Few companies take too many moonshots. Most R&D portfolios take too few. 

By Allen He

As noted in Funding the Future: Investing in Long-Horizon Innovation, it can sometimes be shrewd for investors to consider their portfolio companies’ research and development (R&D) pipelines as a series of options. Doing so can provide an alternative way of valuing a company and may help reveal a differentiated view of a company’s potential upside from R&D investment.

R&D pipelines share several similarities with call options, chief among them their value pertaining to volatility and time to maturity. A chronic problem discussed in Funding the Future is that management teams believe investors only recognize current successes while neglecting future potential, often by assigning heavy discounts to uncertain future projects and cash flows. This has resulted in R&D portfolios falling out of balance. Management prioritizes sure-handed, short-term projects over long-horizon moonshots to deliver the most immediate value, even though long-term transformational projects bring in the majority of a firm’s profits in the long run.

If instead, investors look at their portfolios through an option-pricing lens, the payoff of long-horizon transformational R&D projects becomes clearer. According to the Black-Scholes formula, the price of a call option is a function of (among other things) time and volatility. If we think of the time spent to bring a product to market as an option’s time to maturity, then all else equal, longer-horizon (transformational) projects should be valued higher compared to their shorter-term counterparts. The greater the time to maturity, the greater the potential value of a call option.

Option value as a function of time and volatility

Likewise, another point that may be counter-intuitive to an investor is that greater volatility can mean greater value. Black-Scholes again tells us that the greater the volatility, the greater the price of an option. Oftentimes, volatility is viewed only as risk on the downside, a manifestation of “what could go wrong”. However, the downside is only half of a distribution: we commonly forget the upside that high-risk, high-reward projects can have. While there may be substantial risk betting on one project, when we consider a company’s R&D portfolio as exposure to a series of options/projects, then much of the risk gets diversified away. There is a far greater chance that at least one of the many high-risk, high-reward projects in the R&D pipeline of a company or portfolio of companies will be successful. As seen in our previous case study1, long-horizon R&D projects often have asymmetric returns: one large payoff can often make up for the losses of several unsuccessful bets.2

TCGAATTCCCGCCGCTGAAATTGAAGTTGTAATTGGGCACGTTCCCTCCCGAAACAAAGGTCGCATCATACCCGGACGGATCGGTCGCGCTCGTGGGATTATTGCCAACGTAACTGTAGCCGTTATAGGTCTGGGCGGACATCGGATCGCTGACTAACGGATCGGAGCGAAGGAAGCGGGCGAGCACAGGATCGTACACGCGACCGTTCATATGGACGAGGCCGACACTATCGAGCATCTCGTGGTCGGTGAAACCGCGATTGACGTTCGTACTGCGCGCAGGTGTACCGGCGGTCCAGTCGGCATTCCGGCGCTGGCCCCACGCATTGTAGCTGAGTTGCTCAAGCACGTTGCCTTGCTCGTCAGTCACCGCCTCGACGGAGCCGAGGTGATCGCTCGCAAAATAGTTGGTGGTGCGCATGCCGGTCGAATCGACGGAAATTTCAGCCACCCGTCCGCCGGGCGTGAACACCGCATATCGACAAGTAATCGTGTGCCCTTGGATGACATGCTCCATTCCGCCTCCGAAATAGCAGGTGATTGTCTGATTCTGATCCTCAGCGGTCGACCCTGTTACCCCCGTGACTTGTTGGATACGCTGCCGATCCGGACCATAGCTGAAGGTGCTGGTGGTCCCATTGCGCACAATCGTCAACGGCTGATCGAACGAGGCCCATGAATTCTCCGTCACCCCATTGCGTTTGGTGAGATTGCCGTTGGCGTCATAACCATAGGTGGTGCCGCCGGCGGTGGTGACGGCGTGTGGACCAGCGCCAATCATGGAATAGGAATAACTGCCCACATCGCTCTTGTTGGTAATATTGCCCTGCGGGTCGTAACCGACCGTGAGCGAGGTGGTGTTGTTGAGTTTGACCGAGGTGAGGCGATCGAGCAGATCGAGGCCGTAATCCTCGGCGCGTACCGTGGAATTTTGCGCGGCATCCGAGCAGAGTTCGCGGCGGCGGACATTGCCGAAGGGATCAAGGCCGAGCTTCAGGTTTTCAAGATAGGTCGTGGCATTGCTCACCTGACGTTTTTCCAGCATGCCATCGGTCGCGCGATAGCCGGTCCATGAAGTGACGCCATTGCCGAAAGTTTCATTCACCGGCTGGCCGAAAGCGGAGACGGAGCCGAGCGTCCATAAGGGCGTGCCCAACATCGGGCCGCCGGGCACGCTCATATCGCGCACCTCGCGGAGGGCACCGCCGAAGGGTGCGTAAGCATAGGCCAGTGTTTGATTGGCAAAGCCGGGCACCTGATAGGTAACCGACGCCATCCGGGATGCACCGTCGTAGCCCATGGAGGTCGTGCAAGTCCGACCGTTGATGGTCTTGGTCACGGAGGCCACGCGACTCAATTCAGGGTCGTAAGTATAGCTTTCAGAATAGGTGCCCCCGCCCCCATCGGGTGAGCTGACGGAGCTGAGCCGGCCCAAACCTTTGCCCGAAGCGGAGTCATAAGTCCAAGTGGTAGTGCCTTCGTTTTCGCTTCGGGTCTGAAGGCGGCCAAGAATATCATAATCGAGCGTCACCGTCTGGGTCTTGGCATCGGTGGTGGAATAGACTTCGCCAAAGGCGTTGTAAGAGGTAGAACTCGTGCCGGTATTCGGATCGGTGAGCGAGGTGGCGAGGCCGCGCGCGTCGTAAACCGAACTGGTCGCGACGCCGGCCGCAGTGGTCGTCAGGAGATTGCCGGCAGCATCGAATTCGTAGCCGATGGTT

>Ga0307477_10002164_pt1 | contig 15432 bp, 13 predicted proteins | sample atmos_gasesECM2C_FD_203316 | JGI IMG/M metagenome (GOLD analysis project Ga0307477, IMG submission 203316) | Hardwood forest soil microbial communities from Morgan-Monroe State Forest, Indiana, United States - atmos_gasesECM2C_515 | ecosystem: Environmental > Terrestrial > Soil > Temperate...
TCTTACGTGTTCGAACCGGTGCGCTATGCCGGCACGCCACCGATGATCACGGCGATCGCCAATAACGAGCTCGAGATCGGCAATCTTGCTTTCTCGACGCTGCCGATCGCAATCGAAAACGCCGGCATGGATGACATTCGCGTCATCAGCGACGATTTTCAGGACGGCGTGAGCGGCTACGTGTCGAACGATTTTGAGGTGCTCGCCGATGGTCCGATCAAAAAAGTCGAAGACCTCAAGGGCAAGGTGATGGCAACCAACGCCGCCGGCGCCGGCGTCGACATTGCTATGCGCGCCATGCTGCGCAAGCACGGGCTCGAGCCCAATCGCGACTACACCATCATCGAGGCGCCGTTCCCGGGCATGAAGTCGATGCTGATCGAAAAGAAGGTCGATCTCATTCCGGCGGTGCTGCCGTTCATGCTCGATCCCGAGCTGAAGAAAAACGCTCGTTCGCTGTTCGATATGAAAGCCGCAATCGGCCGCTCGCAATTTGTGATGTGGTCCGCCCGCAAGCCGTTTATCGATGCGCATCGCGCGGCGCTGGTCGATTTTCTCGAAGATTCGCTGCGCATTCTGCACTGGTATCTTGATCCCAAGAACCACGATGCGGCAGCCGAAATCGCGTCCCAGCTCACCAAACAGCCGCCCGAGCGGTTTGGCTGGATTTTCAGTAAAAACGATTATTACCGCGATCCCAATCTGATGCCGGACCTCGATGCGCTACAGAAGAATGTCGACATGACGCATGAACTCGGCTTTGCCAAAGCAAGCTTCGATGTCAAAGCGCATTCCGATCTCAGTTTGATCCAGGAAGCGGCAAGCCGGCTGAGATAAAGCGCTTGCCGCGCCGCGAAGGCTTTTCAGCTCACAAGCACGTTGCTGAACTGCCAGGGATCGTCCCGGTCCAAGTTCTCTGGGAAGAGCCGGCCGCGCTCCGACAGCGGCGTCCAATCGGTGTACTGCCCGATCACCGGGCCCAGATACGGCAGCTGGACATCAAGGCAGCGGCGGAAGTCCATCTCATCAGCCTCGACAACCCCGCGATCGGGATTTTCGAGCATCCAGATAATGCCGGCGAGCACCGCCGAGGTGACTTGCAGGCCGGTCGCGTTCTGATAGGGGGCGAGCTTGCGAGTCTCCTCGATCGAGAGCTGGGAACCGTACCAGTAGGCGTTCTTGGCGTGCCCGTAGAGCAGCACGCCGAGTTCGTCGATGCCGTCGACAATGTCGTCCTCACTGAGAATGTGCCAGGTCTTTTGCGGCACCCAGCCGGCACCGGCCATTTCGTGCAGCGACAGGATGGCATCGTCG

It is worth noting, however, that above all, companies and investors need to find a balance between short-term projects with a high probability of success and long-term moonshots with high payoff potential. Dedicating all of your resources to moonshots is like buying a series of long-dated, out-of-the-money calls: taking on many bets with long-term potential, but little to show for in the short and medium-term. On the other hand, investing only in short-term projects is like buying a series of in-the-money calls that are about to expire: lower risk, higher probability of payoff, but limited upside in value. While the optimal balance differs by industry, jurisdiction, and market size (among other things), it is worth noting from our research that very few companies take too many moonshots – the majority of R&D portfolios take too few.

By adopting an options-based mindset, investors can take a more balanced approach to evaluating their portfolios. Rather than seeking immediate returns, investors taking this approach could engage with companies and encourage them to dedicate more of their R&D portfolios to longer-horizon projects. Doing so could lead to more companies taking a similar mindset, shifting corporate investment behavior. Instead of pointing the finger at each other, investors and companies both stand to gain from working together. More balanced corporate R&D portfolios can yield better long-term returns3 and stimulate economic growth in society.

For an interactive look at how risk/return tradeoffs can differ with allocations over time, visit FCLTGlobal’s R&D Scenario Engine page.  

As always, if you have insights, information, or further data relevant to this study, please contact FCLTGlobal’s research staff by emailing [email protected]. 



1. Case Study: Funding Long-horizon Innovation at Baillie Gifford, FCLTGlobal, October 2020, https://www.fcltglobal.org/resource/case-study-funding-long-horizon-innovation-at-baillie-gifford/.

2. See Bessembinder, Hendrik. “Do stocks outperform Treasury bills?.” Journal of financial economics 129, no. 3 (2018): 440-457.https://www.sciencedirect.com/science/article/abs/pii/S0304405X18301521.

3. See Bessembinder, Hendrik. “Extreme Stock Market Performers, Part III: What are their Observable Characteristics?.” July, 2020. https://papers.ssrn.com/sol3/papers.cfm?abstract_id=3657611.